The Jewish tradition can also help to fortify us against a concept of "peace" which somehow always seems to mean that Israel must make one more dangerous concession, against a "compassion" which somehow always seems to be directed toward the violent rather than the just. ("Those who are merciful to the cruel," as our sages observe, "end by being cruel to the merciful.") The Jewish tradition recognizes that "To everything there is a season, and a time to every purpose under the heaven...a time of war, and a time of peace." When the other cannot accept our existence then it is just to defend ourselves, and unjust to demand that we make peace. Our power as an interest group may have "peaked," as one speaker recently put it; but we must hope that the voice of justice has an authority which is distinct from the clout of an interest group.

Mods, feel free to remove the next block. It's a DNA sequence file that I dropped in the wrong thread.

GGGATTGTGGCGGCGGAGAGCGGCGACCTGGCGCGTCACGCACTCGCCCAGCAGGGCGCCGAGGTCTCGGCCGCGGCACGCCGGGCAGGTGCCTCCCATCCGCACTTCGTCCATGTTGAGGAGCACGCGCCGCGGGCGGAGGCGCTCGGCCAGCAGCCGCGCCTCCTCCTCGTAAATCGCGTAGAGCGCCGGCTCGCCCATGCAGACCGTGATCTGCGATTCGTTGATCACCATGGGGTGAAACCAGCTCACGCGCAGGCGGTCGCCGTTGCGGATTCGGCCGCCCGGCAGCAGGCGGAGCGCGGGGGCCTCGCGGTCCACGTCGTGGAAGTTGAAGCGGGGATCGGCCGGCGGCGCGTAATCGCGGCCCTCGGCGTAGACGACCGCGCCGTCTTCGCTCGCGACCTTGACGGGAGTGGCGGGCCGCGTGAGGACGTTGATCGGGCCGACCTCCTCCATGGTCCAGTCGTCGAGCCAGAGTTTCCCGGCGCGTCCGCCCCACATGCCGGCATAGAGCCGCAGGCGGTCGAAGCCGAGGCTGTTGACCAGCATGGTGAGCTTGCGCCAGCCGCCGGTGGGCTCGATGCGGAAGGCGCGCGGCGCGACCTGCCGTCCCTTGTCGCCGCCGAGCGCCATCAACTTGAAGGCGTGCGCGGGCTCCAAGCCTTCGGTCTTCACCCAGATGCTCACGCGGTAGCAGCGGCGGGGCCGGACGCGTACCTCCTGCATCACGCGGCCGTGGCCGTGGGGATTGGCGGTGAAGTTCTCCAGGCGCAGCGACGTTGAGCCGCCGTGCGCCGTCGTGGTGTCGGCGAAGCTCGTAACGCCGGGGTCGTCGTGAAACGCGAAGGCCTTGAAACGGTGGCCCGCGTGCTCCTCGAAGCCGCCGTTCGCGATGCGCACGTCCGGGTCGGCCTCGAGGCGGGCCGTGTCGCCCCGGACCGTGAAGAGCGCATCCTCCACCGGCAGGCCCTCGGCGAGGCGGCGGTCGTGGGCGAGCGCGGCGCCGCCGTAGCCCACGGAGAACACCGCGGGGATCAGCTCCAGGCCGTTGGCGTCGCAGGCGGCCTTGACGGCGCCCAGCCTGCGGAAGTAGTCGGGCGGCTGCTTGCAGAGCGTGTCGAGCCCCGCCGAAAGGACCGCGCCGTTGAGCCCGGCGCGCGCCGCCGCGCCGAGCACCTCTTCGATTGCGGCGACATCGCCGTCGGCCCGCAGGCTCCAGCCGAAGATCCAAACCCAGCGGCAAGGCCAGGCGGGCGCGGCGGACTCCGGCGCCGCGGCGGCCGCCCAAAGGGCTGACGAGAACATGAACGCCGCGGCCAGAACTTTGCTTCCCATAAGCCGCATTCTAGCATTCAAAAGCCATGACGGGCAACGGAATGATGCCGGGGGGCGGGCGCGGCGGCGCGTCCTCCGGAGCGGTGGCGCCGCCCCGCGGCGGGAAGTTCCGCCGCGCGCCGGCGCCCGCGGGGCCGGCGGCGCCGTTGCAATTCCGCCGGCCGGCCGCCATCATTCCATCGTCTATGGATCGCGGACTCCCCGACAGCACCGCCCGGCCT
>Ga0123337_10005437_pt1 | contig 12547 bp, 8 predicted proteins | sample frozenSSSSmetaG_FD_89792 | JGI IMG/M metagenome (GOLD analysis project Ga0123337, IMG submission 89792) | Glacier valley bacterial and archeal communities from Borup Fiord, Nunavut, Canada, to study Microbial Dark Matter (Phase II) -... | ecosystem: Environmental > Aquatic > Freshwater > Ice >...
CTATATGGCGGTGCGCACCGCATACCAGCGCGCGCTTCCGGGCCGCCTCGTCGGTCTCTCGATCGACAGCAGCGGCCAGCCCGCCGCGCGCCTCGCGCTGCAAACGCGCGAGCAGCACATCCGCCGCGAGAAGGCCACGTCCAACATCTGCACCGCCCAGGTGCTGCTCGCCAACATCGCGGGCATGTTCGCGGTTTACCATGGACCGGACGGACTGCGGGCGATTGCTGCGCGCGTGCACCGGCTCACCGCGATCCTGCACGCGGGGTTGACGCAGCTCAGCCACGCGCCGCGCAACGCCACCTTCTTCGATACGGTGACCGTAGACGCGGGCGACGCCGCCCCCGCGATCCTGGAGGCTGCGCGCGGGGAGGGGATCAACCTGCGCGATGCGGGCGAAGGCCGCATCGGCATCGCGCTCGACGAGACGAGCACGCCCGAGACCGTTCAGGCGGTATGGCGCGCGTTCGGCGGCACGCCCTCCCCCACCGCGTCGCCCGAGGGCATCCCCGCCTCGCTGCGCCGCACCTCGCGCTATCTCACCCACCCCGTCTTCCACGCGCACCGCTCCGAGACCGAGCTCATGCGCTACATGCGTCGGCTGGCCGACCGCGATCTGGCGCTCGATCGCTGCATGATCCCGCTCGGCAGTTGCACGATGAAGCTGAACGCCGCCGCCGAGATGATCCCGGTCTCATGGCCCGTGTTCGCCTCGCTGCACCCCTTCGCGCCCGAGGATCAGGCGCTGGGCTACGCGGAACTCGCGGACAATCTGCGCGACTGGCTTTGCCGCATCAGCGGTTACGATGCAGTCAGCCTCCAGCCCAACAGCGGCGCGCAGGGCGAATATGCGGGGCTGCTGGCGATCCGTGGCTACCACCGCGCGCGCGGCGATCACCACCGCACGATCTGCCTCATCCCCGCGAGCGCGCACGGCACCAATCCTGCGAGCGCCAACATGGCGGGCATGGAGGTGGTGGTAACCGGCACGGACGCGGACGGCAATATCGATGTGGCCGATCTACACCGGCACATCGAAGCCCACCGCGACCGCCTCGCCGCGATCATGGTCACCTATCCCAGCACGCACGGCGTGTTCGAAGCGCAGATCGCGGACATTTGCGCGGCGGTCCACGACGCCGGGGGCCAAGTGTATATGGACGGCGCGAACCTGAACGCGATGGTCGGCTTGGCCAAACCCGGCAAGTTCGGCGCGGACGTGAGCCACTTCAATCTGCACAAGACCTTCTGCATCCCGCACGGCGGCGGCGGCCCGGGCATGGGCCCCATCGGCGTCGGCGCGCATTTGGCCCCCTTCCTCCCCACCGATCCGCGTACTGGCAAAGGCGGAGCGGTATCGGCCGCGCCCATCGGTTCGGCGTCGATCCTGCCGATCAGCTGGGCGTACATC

If we can find the resolution, if we can take the initiative, if we can connect our diverse knowledge of how the system in which we are enmeshed works (or doesn’t work), we may also be able to do something in the way of planning for the very hard time which lies ahead, for America as well as Israel. [For further thoughts on this, please to go The Hour’s Direction and Ha’Olam Ha-Katan.]

I would like to conclude with a poem that came to me on Yom Kippur 5763 – new words for the melody of the partisan hymn, "Never say that you now walk the final way." The situation in which most of us live is not a situation of immediate danger; but the danger is none the less real, and part of the danger is the very fact that we cannot always make the danger present to ourselves. Yet if we can overcome the dynamic of denial and isolation, there is still time for action, and there is hope. And I would add that to sing songs like this together again would in itself be a step.